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Vienna from a new angle

Vibrant music and museums emerge as the capital tests its wings as a modern metropolis. Still, the past is a constant refrain.

December 24, 2006|Mark Swed | Times Staff Writer

Vienna — YOU can't escape classical music here. Its history hits you almost from the moment you step out of the City Air Terminal: the bust of Bruckner at the lovely Stadtpark and, around the corner from there, a full-size gold statue of Johann Strauss, the waltz king. In the city center, the Staatsoper, the city's famed opera house that gives Vienna its geographical and cultural bearings.

It is the city of Mozart, Beethoven, Schubert, Strauss, Bruckner, Mahler, Schoenberg, Berg and Webern, and their work has created a pervasive cultural soundtrack in a city whose historic splendor and beauty are second only to Paris among European capitals.

But the old is giving way to the new. Vienna is on the verge of becoming a modern, multicultural city. After decades of postwar cultural conservatism and a recent spell of political extremism, Vienna is trying to steady its bearings as a 21st century city, a crossroads between Western and Eastern Europe, an intersection between past and present.

A former Nazi psychiatric hospital is now an avant-garde performance venue, and the headquarters of the Wiener Mozartjahr 2006, Vienna's celebration of the beloved composer's 250th birthday in February, stands, symbolically, in a plaza between the Staatsoper and Starbucks.

I came to Vienna last month not in search of Mozart but his spirit, for the vibrant creativity, his quest for new forms of expression and a better, more equitable society that were the real Mozart. That spirit is the challenge for a new generation of artists, administrators, entrepreneurs and politicians who recognize that the essence of the Viennese art, science and thought is a revolutionary allegiance to modernity.

Moreover, Vienna no longer owns any of the famous composers buried here. First-rate Mozart performances are just as readily heard in Los Angeles' Walt Disney Concert Hall, New York's Carnegie Hall or Tokyo's Suntory Hall as in Vienna's glittery Musikverein. The San Francisco Symphony regularly out-Mahlers the Vienna Philharmonic. And few nights at the Vienna State Opera, where routine is the rule, are worth the hundreds of euros a ticket costs.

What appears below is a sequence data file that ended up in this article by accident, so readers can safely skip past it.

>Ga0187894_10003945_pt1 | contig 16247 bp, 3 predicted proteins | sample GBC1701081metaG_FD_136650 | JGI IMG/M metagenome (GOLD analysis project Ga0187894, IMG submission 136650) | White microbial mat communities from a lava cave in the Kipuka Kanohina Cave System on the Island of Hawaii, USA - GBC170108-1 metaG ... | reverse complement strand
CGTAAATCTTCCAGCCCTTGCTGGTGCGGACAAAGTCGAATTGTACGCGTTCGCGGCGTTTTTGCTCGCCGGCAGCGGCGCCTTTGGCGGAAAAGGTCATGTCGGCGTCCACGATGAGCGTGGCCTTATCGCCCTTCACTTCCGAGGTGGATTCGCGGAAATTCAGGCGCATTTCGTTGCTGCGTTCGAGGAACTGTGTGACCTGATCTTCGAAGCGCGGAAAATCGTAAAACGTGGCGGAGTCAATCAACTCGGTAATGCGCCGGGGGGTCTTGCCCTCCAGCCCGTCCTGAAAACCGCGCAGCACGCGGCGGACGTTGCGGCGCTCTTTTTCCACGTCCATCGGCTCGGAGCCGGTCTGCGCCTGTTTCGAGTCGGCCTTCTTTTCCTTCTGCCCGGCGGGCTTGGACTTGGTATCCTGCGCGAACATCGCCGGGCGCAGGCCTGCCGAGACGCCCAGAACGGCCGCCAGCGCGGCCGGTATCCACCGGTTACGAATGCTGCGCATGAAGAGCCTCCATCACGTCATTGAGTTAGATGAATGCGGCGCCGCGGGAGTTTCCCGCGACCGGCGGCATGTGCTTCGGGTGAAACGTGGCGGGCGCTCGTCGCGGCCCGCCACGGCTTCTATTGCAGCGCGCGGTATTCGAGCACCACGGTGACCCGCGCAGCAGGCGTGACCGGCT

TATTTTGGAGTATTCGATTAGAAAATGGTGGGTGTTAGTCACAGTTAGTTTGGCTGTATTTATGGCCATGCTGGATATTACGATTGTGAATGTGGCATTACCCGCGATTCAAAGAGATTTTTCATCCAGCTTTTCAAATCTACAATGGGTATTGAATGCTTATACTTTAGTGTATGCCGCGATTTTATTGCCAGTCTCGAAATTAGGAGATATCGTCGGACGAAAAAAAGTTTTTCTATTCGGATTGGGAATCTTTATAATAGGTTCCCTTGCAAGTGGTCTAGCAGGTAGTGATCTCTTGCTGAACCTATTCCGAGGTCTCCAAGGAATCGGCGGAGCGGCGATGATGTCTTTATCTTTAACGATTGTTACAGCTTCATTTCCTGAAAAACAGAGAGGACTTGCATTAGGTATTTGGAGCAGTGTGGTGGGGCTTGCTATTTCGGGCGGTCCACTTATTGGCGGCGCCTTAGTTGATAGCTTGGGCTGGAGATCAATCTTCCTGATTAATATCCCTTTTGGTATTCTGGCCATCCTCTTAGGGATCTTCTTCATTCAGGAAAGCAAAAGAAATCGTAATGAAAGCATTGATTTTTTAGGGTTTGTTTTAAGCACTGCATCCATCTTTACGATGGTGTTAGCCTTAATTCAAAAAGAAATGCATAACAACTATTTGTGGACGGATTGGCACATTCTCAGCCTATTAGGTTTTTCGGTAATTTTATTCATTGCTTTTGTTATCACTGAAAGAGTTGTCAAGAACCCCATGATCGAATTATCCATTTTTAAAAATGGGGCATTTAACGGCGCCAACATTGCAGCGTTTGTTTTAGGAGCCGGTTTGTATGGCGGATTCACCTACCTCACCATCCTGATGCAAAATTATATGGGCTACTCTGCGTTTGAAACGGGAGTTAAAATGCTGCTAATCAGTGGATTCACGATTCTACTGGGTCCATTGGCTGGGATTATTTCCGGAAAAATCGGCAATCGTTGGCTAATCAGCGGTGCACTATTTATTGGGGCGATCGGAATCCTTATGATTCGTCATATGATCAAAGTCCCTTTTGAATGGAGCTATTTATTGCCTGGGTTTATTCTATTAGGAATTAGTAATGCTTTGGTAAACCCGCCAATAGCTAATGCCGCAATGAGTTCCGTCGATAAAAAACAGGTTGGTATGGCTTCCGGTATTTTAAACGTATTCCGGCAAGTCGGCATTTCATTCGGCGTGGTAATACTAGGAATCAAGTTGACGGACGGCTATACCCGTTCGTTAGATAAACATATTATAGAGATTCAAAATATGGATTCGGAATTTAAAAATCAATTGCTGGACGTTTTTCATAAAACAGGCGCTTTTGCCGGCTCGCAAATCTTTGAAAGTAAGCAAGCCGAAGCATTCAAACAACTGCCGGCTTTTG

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The Mozart trail

VISUALLY, Vienna has changed little since my first visit 35 years ago, when I explored the city by seeking as many Beethoven residences as I could find in a short stay. (There are dozens because he moved constantly.) But the faintly sinister atmosphere that still hung over parts of the city has vanished.

Today, the Mozart trail is more popular and well mapped, if less comprehensive. Vienna is easy to negotiate, and you are far less likely to overhear racial slurs or find the offensive graffiti that I regularly encountered on my Beethoven trek.

Most of Vienna's attractions are within walking distance of the center. The Ringstrasse circles the inner city. Trolleys, buses and subways operate on the honor system and are simple. A week's pass is a bargain (about $16) and lets you ride anything. The city is tidy, safe, efficient and hospitable.

Gone too is the palpable atmosphere of anti-Semitism that made the serene Judenplatz a magnet for neo-Nazi nonsense. Now in its center is Rachel Whiteread's understated "Memorial to the Victims of the Holocaust." Designed as a library turned inside out, it commemorates the more than 65,000 Austrian Jews who were killed by the Nazis between 1938 and 1945.

Whiteread's tasteful memorial, which recalls horrors without blemishing a pristine, historic square, encompasses the new Vienna dilemma: The city recognizes that it must remember its long-repressed complicity in World War II. Yet it dare not forget what it has too long remembered, namely its tradition, which can be smugly suffocating.

Working through this dilemma is giving Vienna incredible artistic vibrancy. Mahler famously called tradition sloppiness. But Viennese tradition weighs a ton and is difficult to overcome. There is, for instance, Wrenkh, a trendy vegetarian restaurant, near expensive shops, that attempts a radical reinvention of the Viennese kitchen.

Organic produce is featured and portions are, in violation of Austrian custom, small and heart-healthy. But although nothing comes mit schlag, nothing is straightforward either. The dishes tend toward fussy, and service remains as condescending as in the most exclusive coffee houses.

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